I recently wrote about how the ABA autism industry needs to be abolished, while at the same time we need to take care to keep an intersectional view and recognize that many families do not have the privilege to decline recommended services.
Another pattern I am seeing in ABA abolition advocacy that lacks intersectionality is the practice of referring to ABA as "abuse and neglect." Now, I absolutely understand from a clinical standpoint why someone would view these practices this way. There are very much practices in the ABA autism industry that are demonstrated to cause long-lasting harm. There is much documentation of therapists engaging in the same practices that have in other separate instances resulted in an abuse/neglect finding when carried out by various parents unrelated to ABA (force-feeding, extended seclusion/ignoring, withholding of food/restroom, etc.) There is no question that this industry engages in harmful practices.
The problem comes when we refer to the entire industry as abusive while failing to understand the child welfare system and the very real and serious risks it poses to poorer families, browner families, and disabled parents.
As a clinician, I recognize that there exists a wide range of parenting and caregiving practices that could make sense to call abusive or neglectful from a clinical standpoint, but which do not rise to the level of abuse or neglect in which legal intervention would be warranted. (For the purposes of this discussion, I am not currently going to discuss CPS overreach and the widespread problems with non-abusive families being involved with CPS for reasons of racism and poverty, nor will I discuss movements to abolish the current system in favor of proactive and collaborative community-led programming. I am referring here to situations in which legal intervention is truly needed in order to ensure safety of a child.)
When I am in the role of working with someone 18 or over who discusses having been abused or neglected as a child, my response is to listen and allow the individual to control this narrative. It does not generally matter at this point what language the person is using; it matters what their experience was.
However, when I am working in a role involving minor children, or in policy or other discussions involving minor children, this language absolutely does matter. It is highly problematic to refer to ineffective or questionable parenting as abuse and neglect when there is currently a minor child involved, as this can result in unnecessary and traumatic child welfare involvement. It has been well demonstrated that the child welfare system is rife with patterns of racism and classism at every level (reporting, screening, investigating, supporting, removal, and reunification), and is has been well demonstrated that any contact with this system is highly traumatic and destabilizing for children and parents. It has also been well demonstrated that "better safe than sorry" practices are harmful both to the non-abusive families as well as to victimized children who are not able to receive help because resources are misallocated in a system in which only a single-digit percentage of reports turn out to be abuse (and even fewer of those would hold up in court as such).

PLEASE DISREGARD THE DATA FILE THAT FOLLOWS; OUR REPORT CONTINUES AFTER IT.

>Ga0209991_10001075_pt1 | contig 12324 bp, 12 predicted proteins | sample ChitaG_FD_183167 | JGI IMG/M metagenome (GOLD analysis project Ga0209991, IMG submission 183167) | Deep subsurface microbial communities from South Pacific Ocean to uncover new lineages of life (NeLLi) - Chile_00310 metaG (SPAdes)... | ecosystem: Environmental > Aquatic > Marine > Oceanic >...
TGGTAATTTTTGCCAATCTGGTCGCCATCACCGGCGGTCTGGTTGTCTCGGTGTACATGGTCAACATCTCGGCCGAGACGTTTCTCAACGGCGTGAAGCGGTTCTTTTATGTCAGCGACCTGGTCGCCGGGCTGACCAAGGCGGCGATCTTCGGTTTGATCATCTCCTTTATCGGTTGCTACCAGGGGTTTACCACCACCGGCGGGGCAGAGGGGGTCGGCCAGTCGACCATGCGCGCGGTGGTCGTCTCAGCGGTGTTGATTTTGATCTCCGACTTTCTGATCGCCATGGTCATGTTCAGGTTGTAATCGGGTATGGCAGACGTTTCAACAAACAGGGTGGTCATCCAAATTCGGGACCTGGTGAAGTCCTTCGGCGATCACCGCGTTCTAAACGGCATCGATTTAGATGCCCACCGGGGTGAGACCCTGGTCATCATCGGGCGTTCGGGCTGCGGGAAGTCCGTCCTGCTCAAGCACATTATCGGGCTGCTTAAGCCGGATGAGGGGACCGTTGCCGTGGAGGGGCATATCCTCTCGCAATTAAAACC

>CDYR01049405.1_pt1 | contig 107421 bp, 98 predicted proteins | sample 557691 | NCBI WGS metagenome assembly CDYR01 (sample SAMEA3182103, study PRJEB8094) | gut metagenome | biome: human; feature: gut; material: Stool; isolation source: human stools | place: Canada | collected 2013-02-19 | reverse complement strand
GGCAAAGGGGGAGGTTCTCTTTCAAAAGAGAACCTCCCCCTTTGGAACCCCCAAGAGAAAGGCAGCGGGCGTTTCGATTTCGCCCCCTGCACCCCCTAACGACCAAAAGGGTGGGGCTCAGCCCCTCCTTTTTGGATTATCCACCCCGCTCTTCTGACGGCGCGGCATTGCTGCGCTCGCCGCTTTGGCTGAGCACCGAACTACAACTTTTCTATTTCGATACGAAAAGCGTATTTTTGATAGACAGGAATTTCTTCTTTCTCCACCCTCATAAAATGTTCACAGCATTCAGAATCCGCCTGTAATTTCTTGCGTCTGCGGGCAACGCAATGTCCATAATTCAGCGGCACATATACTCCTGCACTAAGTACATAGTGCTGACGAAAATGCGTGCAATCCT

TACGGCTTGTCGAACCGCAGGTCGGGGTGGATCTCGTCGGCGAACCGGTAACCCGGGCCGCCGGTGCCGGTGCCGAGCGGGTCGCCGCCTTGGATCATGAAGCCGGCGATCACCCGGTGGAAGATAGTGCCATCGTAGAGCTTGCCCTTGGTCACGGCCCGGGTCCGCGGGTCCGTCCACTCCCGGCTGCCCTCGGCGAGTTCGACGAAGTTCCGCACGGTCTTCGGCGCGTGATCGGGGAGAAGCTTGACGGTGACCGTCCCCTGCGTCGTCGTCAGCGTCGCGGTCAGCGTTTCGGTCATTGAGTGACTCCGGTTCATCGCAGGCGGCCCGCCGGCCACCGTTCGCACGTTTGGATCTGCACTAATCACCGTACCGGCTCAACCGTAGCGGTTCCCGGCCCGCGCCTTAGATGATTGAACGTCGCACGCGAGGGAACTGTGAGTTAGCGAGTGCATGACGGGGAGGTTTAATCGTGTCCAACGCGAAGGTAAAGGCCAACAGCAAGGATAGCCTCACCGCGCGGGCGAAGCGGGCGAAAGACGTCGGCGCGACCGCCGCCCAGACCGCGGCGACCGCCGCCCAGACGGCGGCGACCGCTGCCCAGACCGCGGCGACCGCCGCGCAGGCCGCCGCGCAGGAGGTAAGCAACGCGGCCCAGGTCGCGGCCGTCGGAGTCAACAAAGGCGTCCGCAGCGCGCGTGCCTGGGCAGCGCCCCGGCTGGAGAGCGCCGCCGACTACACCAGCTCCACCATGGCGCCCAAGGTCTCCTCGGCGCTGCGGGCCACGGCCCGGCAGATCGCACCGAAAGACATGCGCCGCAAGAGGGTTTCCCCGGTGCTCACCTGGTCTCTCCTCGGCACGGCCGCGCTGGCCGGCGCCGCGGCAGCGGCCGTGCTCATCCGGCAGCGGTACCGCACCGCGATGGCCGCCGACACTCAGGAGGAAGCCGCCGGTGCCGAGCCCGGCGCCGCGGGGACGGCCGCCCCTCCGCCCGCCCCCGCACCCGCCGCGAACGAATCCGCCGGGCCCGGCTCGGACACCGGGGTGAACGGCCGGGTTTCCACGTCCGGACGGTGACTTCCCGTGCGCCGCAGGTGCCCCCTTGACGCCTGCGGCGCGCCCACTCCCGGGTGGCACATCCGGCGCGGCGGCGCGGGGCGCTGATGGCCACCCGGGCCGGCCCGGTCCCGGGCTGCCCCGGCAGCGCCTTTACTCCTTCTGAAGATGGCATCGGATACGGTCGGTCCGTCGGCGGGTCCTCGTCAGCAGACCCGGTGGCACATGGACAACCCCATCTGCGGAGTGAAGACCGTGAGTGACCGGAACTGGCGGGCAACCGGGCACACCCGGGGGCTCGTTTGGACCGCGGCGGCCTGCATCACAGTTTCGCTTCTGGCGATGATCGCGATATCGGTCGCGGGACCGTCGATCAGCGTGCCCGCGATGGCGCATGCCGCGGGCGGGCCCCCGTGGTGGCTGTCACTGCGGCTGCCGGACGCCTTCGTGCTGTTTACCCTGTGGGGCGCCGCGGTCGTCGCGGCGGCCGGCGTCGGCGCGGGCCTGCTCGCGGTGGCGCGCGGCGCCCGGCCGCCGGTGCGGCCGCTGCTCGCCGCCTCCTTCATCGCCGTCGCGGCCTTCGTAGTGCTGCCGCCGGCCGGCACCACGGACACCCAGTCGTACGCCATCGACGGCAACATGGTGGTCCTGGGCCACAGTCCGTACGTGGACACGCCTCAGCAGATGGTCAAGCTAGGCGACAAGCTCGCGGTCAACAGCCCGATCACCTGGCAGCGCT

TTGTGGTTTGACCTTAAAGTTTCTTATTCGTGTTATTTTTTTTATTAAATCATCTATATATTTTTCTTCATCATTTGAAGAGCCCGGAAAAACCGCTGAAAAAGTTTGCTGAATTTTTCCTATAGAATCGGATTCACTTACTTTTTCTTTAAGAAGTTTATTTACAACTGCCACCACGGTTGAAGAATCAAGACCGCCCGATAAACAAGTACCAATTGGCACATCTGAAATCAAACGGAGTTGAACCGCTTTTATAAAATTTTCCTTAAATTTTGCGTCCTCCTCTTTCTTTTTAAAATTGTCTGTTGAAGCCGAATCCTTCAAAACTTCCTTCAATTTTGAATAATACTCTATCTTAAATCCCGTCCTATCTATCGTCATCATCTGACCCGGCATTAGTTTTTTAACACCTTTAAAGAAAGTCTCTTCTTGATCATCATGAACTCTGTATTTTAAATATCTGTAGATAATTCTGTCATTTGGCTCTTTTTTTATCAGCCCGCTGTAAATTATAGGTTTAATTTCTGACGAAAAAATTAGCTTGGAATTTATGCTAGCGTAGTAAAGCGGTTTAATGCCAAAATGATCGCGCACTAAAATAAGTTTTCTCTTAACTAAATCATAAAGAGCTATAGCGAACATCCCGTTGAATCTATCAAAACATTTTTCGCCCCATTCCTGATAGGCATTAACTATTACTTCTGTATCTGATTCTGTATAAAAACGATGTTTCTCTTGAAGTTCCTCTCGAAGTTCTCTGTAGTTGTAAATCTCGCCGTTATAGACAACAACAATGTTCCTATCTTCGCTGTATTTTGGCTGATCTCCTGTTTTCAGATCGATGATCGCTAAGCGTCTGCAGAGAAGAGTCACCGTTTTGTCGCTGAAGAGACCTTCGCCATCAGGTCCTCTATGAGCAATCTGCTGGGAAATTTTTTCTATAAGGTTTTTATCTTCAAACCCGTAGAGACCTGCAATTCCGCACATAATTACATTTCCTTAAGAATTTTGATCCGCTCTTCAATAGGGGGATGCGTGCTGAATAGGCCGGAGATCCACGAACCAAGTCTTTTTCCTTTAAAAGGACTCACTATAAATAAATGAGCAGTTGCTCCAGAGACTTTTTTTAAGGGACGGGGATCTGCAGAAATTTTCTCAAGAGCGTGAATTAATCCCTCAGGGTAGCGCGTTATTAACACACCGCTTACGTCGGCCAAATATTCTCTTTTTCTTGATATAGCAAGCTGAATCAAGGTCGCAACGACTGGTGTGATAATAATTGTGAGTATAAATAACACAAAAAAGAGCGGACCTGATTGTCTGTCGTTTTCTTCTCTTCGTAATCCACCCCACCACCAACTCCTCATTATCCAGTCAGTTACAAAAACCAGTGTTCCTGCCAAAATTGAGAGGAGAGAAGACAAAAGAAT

Another thing to understand about the child welfare system is how allegations are documented and screened. In order to screen in a situation for investigation, an "alleged perpetrator" must be named. For anyone who is still on the fence about "better safe than sorry" or "just to make sure services are in place" usage of this system, what this means is that in order to contact the child welfare system with a concern that a child/family "might be in need of further services," a reporter needs to list an alleged perpetrator, who must be someone considered a caregiver for the child. If the reporter states they are not alleging abuse or neglect, or states they are not blaming anyone, the screener nonetheless takes the report, alleging (usually) neglect, and lists the child's parent as the alleged perpetrator. If anyone still thinks this is a system "to make sure services are in place," please know there is no such option for doing this, because that is not what the system is legally tasked with doing. There are ample voluntary community-led programs that put services in place.
I have sat in meetings as a clinician in which a DCF investigator explains to the family "no one is accusing you of anything; we are just wanting to make sure appropriate services are in place." In the meetings in which the family was fortunate enough to have an attorney (unless the family can private-pay an attorney, in Massachusetts this generally means only families where a child in the family already is in DCF custody), the attorney has informed the investigator that it is problematic if that is how they are viewing the situation, as the legal role of the investigator is to determine whether a caregiver has abused or neglected the child, not "whether appropriate services are in place." (A family has the legal right to have their child involved in considerably fewer services than most of us would agree are ideal, as long as their inaction is not causing or highly likely to cause the child significant lifelong harm.) Also, the report having been screened in requires that DCF has alleged abuse or neglect with the caregiver listed as alleged perpetrator, so someone is being accused of something.